As I lifted my foot from the accelerator and goose bumps rose on my arms, I realized that the creature was a beaver, not yet full-grown, his dark wet fur plastered against his skin and glistening in the morning sunshine. He had darted from the pond that comes right up to the edge of the pavement straight onto the county-maintained road and, clearly, had no idea that his impulsivity would land him in harm's way.

Spinning around on himself, he scurried back the way he had come and disappeared back over the edge of the dam. I shook myself to dispel the goose bumps and speeded back up.

This has been the summer of the funerals. Eight since the first of June. I am weary of funerals. Weary of watching the faces of people I love reflecting the pain of losses that can not be recouped. Weary of trying to find words that do not sound trite and insincere. Weary, quite frankly, of the flowers and food and fatigue of jarringly inane conversation.

It is not as though death is a stranger. It is, as the paradoxical cliche' tells us, a part of life. But no one, not even the most exhausted caregiver, is ever prepared.

Most of the deaths I've noted this summer were like the rabbit or squirrel or even the deer: I was startled out of my ordinary daily routine, but responded appropriately without thinking. Three times it was the long-ill mother of a friend. Twice a grandparent of someone close.

A couple, though, were like that unfamiliar, chill-producing beaver. Out of place, stunning. They left me reminded in jarring terms that all we hold close, all that motivates us to get up each morning, all that provides any meaning is so ephemeral, so transient, so temporary.

They reminded me that, despite our ridiculous efforts at preparedness – whether for a hurricane that never arrives or the death of someone we love –, life is a serious of shocks and surprises. Some are heart-breaking, some are delights. Some are history-altering, some are inconsequential to all but a few. Some are nothing more than inconveniences, all are pedestrians demanding the right-of-way. And as for all pedestrians, the only thing to do is slow down and watch what happens.

Copyright 2008

Monday, September 01, 2008


Life is not The Container Store.

Life is not my attic.

The Container Store is open and bright. Its aisles are wide and its shopping carts are shiny stainless steel.

The Container Store is filled with empty things (boxes, cabinets, trays, bottles) made from various materials (paper, glass, plastic, straw) offered for purchase by consumers who have items (socks, CD's, spices, staples) they wish to contain. The empty things are stacked and sorted on rows and rows of identical shelves set out on a grid that looks like a vast magnification of the graph paper we used in high school to plot coordinates for Miss Kemp.

The empty things are clean and clear. The empty things are beautiful and seductive. The empty things whisper, "I will make your life better if you will only take me home."

My attic looks nothing like The Container Store. It also has boxes, but none of them are empty. Some are labeled, some are not. A few match, most don't. All are gathering dust.

One box is all that is left of Ginny – her collar, her blanket, her vet records. For 11 years she came when I called, loved me when I didn't deserve loving, offered her ears as handkerchiefs. Another box is Wesleyan – birthday cards, programs, costumes, purple everything, reminders of the four years during which I figured out who I could be. There is one box that holds toys and puzzles from Adam's and Kate's childhoods, one that holds my Girl Scout badge and ceramic projects from summer camp, and a couple that hold secrets.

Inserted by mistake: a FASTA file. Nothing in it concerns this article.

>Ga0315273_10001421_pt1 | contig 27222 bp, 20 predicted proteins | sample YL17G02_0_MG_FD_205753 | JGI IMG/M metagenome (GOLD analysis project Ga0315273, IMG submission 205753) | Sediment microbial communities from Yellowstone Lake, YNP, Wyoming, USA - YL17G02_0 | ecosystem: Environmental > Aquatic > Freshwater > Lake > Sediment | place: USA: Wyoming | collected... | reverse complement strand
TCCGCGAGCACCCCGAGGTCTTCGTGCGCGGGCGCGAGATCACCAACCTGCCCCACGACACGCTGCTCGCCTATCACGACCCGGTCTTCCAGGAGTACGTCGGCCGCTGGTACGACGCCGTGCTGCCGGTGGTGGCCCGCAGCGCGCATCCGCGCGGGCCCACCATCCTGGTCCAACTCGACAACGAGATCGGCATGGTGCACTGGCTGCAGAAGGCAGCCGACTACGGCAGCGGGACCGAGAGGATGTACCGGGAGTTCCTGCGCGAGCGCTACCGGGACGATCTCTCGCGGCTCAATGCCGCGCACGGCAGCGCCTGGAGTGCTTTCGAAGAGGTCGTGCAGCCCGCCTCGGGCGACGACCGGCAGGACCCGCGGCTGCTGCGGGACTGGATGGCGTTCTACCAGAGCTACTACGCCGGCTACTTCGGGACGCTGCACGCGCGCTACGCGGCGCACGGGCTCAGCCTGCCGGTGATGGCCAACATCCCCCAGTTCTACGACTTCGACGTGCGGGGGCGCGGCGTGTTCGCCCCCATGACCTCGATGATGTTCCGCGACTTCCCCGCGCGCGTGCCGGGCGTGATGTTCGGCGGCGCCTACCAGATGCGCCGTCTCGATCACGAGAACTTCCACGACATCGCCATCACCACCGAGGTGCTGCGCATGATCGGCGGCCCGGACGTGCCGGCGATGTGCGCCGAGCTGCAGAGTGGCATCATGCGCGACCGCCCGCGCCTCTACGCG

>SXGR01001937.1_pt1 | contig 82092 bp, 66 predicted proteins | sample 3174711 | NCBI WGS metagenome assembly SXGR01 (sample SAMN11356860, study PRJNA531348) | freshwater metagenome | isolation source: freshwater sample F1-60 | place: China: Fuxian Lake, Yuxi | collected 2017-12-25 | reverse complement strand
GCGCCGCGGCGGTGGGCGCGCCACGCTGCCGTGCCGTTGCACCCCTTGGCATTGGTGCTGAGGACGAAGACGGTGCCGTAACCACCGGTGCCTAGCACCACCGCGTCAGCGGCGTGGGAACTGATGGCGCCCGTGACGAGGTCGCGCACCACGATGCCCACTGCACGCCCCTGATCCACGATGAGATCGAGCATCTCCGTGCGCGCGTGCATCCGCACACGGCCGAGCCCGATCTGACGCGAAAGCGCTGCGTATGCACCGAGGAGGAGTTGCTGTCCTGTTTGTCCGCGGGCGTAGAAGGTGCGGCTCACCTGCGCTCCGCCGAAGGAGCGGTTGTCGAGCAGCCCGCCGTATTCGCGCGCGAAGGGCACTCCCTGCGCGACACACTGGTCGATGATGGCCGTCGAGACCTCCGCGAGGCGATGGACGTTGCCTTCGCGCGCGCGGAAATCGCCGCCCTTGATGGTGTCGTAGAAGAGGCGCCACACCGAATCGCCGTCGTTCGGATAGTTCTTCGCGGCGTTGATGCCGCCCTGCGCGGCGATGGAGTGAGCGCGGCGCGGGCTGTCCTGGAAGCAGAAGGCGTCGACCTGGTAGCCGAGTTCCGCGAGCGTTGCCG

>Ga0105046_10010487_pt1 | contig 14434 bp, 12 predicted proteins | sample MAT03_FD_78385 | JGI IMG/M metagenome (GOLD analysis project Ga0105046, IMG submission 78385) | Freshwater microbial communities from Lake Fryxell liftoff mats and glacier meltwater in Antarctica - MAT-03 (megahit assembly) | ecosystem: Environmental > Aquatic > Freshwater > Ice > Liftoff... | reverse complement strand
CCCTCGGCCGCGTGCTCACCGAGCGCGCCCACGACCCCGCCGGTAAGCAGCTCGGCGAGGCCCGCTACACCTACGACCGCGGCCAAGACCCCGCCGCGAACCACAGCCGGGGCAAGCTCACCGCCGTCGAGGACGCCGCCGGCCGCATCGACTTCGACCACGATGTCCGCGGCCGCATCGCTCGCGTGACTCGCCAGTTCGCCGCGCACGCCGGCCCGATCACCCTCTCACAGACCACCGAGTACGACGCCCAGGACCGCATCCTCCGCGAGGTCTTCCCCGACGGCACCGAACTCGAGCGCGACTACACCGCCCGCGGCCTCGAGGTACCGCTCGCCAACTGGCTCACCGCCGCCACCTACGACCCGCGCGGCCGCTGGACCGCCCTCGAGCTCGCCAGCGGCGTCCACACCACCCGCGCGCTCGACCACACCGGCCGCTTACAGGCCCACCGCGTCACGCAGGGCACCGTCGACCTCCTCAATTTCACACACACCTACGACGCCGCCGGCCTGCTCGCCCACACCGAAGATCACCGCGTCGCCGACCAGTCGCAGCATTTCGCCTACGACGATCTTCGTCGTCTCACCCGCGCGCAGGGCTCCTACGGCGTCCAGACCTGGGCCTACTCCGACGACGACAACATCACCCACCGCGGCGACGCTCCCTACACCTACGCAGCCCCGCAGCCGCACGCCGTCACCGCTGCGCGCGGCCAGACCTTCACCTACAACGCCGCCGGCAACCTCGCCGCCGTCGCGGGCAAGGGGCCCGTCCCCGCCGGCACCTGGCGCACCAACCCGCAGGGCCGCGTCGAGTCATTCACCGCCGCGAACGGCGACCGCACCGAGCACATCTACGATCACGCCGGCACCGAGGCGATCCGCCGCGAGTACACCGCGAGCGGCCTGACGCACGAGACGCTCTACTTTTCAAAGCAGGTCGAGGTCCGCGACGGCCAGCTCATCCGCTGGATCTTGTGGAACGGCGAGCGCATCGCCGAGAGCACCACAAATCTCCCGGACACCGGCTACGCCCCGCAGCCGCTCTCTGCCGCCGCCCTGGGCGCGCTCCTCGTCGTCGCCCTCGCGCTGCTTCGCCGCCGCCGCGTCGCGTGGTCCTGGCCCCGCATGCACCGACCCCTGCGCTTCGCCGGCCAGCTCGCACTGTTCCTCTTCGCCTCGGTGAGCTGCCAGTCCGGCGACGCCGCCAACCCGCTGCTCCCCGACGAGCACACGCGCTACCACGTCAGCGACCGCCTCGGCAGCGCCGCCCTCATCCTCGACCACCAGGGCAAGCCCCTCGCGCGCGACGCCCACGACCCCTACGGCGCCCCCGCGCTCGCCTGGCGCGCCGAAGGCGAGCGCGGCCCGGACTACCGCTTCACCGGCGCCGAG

My attic is dark and, this time of year, hot. Some of the boxes are held together by packing tape. Some of them have been infiltrated by mice. All of them are surrounded by a great swath of itchy insulation and a maze of PVC pipe.

The room at the top of the stairs would seem to have little resemblance to the pristine, almost Aryan, perfection of The Container Store. It would seem to be, in fact, at the opposite end of the spectrum.

I heard a song not long ago that began, "My yesterdays are all boxed up and neatly put away." The first time I heard it, I whispered to myself, "Yes!" The trap door to my mind's attic was closed and I smiled at the thought that I could walk down the hall under the swinging white cord with nary a notice. I had finally learned how to remember without recriminating, how to recall without reliving, how to recollect without rewriting.

What I hadn't learned, however, is that life, with all its unflagging determination to astonish, its frustrating lack of predictability and its constant requirement for recalibration, refuses to be contained. I hadn't learned that light bends. That the opposite ends of the spectrum – the spots where The Container Store, with its fresh and unused bins, and my attic, with its bruised and bulging boxes, lie – are, with all the flexing and twisting and turning, the same place.

You can get there by holding on to everything, every photo, every calendar, every ticket stub, or you can get there by holding on to nothing, turning your pockets inside out and opening your clenched fists. But you're still going to get there, the place where you finally figure out that, no matter how hard you try, life can't be controlled.

I hadn't learned it then, the day I heard that song for the first time, but I have now. And when I listen these days, I think I hear a little irony in Sheryl Crow's voice. I think she's learned it, too. That yesterday can't be boxed up. That it is never neatly put away. That life is not The Container Store and life is nobody's attic.

Copyright 2008